Passing a Law
How can a Law get passed if it is vetoed by the President?
This veto can be overridden only by a two-thirds vote in both the Senate and the House. If this occurs, the bill becomes law over the President's objections. A pocket veto occurs when Congress adjourns during the ten-day period. The President cannot return the bill to Congress.
Role of Committees
- When bills are first introduced to the floor, they are immediately sent to the relevant committee; the Chair then decides if any action will be taken
- The Chair makes the call on bringing up a bill within committee; the first time a bill is brought up, it is immediately sent to the relevant subcommittee
- The Chair schedules hearings with the Ranking Member on bills that have been voted out of subcommittee
- The Chair chooses which bills will have no action taken on them, which will cause all progress to revert back to nothing if the bill doesn't become law by the end of the current two-year Congress
Types of Committees
Select or Speacial: A select or special committee of the United States Congress is a congressional committee appointed to perform a special function that is beyond the authority or capacity of a standing committee.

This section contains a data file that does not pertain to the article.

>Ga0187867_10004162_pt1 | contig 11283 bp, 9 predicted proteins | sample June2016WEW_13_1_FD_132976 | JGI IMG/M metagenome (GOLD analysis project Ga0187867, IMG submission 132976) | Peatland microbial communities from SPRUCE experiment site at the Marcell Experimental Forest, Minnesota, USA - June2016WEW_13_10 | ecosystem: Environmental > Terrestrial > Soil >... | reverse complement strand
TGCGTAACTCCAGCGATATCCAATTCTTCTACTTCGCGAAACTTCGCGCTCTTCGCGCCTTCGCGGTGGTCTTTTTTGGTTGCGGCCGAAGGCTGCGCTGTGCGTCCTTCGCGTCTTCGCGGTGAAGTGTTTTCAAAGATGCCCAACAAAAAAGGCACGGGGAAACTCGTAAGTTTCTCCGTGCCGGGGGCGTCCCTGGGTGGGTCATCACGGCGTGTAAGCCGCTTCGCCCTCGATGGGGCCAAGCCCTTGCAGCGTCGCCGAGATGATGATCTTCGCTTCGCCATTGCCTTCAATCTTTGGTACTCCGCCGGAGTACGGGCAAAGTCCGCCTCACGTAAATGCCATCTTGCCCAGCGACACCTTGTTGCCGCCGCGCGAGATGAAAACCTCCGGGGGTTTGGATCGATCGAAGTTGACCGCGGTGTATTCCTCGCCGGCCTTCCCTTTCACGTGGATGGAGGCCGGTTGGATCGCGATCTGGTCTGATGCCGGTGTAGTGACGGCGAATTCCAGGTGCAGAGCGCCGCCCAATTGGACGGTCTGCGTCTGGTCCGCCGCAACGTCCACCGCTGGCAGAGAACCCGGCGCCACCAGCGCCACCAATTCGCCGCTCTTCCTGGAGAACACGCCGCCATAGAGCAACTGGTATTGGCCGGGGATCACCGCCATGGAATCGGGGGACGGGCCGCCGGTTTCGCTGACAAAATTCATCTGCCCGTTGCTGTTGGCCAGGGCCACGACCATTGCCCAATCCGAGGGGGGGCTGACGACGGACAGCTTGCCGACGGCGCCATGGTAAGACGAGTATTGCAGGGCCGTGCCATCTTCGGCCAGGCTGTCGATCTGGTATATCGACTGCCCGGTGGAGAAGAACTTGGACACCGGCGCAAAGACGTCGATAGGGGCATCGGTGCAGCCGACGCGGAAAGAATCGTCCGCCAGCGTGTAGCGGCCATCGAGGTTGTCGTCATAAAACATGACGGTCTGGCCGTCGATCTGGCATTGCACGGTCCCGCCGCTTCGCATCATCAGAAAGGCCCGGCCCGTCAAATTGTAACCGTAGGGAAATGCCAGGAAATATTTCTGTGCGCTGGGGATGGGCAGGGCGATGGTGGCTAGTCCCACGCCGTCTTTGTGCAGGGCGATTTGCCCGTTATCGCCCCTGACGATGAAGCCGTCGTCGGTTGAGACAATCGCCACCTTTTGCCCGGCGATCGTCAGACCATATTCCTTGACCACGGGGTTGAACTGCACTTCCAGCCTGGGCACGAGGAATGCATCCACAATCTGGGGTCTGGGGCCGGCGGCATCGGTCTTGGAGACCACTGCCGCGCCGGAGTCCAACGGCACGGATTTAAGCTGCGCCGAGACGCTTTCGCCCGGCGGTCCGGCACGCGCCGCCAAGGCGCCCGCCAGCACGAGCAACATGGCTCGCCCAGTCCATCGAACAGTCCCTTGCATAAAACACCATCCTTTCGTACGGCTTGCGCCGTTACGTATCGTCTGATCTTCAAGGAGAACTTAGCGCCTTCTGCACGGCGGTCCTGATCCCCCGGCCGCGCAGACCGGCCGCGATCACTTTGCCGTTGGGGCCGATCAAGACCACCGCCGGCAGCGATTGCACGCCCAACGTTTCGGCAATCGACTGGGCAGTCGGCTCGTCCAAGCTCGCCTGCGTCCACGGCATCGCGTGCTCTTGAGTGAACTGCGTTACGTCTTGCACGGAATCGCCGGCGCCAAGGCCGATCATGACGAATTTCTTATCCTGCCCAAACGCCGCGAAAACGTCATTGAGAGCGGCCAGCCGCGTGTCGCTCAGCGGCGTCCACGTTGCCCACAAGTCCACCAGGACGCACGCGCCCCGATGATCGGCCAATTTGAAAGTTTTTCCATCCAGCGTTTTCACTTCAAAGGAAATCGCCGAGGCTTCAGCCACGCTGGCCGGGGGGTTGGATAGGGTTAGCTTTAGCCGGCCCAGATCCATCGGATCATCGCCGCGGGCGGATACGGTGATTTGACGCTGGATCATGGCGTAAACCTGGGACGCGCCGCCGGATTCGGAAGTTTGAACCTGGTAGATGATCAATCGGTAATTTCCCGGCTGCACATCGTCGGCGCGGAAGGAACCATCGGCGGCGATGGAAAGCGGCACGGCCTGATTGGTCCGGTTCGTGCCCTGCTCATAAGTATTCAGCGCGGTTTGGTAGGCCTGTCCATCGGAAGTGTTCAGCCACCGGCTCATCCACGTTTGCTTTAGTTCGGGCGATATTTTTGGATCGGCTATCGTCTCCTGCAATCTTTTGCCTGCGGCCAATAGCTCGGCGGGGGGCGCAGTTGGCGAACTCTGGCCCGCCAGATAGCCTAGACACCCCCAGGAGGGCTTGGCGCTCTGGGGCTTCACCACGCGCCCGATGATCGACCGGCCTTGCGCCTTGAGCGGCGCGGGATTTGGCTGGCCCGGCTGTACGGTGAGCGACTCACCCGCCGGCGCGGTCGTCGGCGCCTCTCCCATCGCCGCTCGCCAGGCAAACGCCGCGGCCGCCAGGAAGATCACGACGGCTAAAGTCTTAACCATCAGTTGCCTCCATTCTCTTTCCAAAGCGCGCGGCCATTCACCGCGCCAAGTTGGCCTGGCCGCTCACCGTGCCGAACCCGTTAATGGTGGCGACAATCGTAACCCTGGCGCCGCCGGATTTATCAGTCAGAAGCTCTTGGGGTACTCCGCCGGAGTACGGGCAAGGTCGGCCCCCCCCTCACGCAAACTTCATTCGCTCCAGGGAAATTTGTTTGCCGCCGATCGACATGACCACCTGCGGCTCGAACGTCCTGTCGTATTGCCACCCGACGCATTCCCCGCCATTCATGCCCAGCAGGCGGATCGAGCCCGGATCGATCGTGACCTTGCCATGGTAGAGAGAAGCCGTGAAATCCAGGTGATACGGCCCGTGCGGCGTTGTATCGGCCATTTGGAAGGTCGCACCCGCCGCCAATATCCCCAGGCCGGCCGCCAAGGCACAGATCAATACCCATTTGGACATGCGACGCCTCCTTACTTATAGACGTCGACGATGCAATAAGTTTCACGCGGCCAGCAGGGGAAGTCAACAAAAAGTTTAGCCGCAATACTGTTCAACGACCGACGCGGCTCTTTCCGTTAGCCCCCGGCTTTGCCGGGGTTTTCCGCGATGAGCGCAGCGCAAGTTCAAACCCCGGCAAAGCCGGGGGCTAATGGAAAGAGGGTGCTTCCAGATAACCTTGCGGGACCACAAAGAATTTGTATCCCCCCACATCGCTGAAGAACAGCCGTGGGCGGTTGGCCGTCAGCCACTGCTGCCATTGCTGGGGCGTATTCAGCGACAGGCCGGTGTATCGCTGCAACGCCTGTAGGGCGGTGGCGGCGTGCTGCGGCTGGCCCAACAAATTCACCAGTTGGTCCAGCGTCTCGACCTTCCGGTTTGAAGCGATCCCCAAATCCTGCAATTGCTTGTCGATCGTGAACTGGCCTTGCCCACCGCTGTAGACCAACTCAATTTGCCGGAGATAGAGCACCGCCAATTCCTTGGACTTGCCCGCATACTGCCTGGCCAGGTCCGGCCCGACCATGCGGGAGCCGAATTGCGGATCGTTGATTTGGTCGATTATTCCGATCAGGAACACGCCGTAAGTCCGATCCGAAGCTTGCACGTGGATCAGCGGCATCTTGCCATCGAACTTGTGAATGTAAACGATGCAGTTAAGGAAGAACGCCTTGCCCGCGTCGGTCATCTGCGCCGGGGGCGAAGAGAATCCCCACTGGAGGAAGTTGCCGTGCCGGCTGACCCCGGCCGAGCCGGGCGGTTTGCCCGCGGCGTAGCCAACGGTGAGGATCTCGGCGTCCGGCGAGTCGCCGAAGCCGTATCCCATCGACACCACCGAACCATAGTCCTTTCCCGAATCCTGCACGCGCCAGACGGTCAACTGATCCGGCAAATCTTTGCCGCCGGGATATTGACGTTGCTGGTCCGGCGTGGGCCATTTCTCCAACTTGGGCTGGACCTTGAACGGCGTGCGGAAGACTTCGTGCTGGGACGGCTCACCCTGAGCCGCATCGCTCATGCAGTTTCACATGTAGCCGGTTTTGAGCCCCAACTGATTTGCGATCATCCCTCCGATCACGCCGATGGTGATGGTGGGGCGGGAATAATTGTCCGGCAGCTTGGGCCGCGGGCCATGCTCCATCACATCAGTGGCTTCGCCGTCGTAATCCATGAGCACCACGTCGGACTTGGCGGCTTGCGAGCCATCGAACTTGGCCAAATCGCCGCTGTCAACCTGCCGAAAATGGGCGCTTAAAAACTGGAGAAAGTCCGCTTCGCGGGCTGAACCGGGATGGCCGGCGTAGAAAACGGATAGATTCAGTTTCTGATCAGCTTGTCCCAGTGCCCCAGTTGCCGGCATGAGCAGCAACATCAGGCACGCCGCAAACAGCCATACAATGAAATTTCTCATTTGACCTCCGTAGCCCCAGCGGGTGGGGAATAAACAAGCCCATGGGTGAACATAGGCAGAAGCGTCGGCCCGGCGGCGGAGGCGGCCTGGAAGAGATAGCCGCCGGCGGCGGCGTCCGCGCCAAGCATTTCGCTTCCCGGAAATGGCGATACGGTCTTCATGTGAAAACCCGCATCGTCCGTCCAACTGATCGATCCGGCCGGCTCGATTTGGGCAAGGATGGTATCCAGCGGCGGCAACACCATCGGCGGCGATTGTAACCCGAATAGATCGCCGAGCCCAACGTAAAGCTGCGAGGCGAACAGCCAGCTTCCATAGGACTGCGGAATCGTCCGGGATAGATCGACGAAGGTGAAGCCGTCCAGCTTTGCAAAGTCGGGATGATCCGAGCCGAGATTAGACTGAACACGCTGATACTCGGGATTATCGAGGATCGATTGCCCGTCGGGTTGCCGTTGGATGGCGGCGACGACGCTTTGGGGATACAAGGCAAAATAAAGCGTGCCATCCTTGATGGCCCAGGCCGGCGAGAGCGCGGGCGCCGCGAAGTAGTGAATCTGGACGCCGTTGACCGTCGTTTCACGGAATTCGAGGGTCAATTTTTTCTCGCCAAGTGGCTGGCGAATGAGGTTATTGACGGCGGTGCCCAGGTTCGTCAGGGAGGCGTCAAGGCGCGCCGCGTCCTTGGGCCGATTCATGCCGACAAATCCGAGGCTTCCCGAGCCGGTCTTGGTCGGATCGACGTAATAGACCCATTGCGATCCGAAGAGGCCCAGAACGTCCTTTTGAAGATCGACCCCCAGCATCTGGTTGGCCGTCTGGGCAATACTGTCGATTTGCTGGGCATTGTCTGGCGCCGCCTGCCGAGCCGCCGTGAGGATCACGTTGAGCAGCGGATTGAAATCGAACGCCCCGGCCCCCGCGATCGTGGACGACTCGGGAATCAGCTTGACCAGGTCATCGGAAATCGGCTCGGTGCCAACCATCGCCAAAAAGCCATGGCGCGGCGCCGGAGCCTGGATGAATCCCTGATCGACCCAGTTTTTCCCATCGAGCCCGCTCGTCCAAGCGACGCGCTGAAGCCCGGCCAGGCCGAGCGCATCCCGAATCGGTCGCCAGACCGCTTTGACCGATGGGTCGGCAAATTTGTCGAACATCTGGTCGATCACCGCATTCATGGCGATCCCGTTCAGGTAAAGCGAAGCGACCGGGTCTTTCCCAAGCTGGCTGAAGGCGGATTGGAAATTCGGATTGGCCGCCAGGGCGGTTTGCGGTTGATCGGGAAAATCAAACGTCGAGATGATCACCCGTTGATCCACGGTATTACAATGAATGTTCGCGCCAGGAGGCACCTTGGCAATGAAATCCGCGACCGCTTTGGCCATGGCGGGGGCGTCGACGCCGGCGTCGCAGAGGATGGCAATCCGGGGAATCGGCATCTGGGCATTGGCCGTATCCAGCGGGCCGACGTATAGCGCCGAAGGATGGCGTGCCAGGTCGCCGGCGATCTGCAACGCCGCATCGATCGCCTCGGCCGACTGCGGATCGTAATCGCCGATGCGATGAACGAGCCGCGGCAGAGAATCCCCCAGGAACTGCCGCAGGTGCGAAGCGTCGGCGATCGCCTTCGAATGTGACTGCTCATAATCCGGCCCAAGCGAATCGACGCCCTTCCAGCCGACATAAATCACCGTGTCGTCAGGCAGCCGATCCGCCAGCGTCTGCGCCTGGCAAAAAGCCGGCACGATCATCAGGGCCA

Joint: a committeewith members from more than one organization.
How Committe members are chosen
Why do we have Committees?
Committees help to organize the most important work of Congress — considering, shaping, and passing laws to govern the nation. 8,000 or so bills go to committeeannually. Fewer than 10% of those bills make it out for consideration on the floor.
Voting in the House and the Senate
In the Senate, the time to debate on a bill is unlimited. Senators can use filibusters (refusing to drop current debate on bill) to procrastinate the voting process. 60 senators an break a filibuster by invoking a cloture forcing the vote.
A bill must pass through both houses before it can be passed to the president for consideration.
If the Senate changes the language of the measure, it must return to the House for additional changes. This back-and-forth negotiation may occur on the House floor, with the House accepting or rejecting Senate amendments or complete Senate text.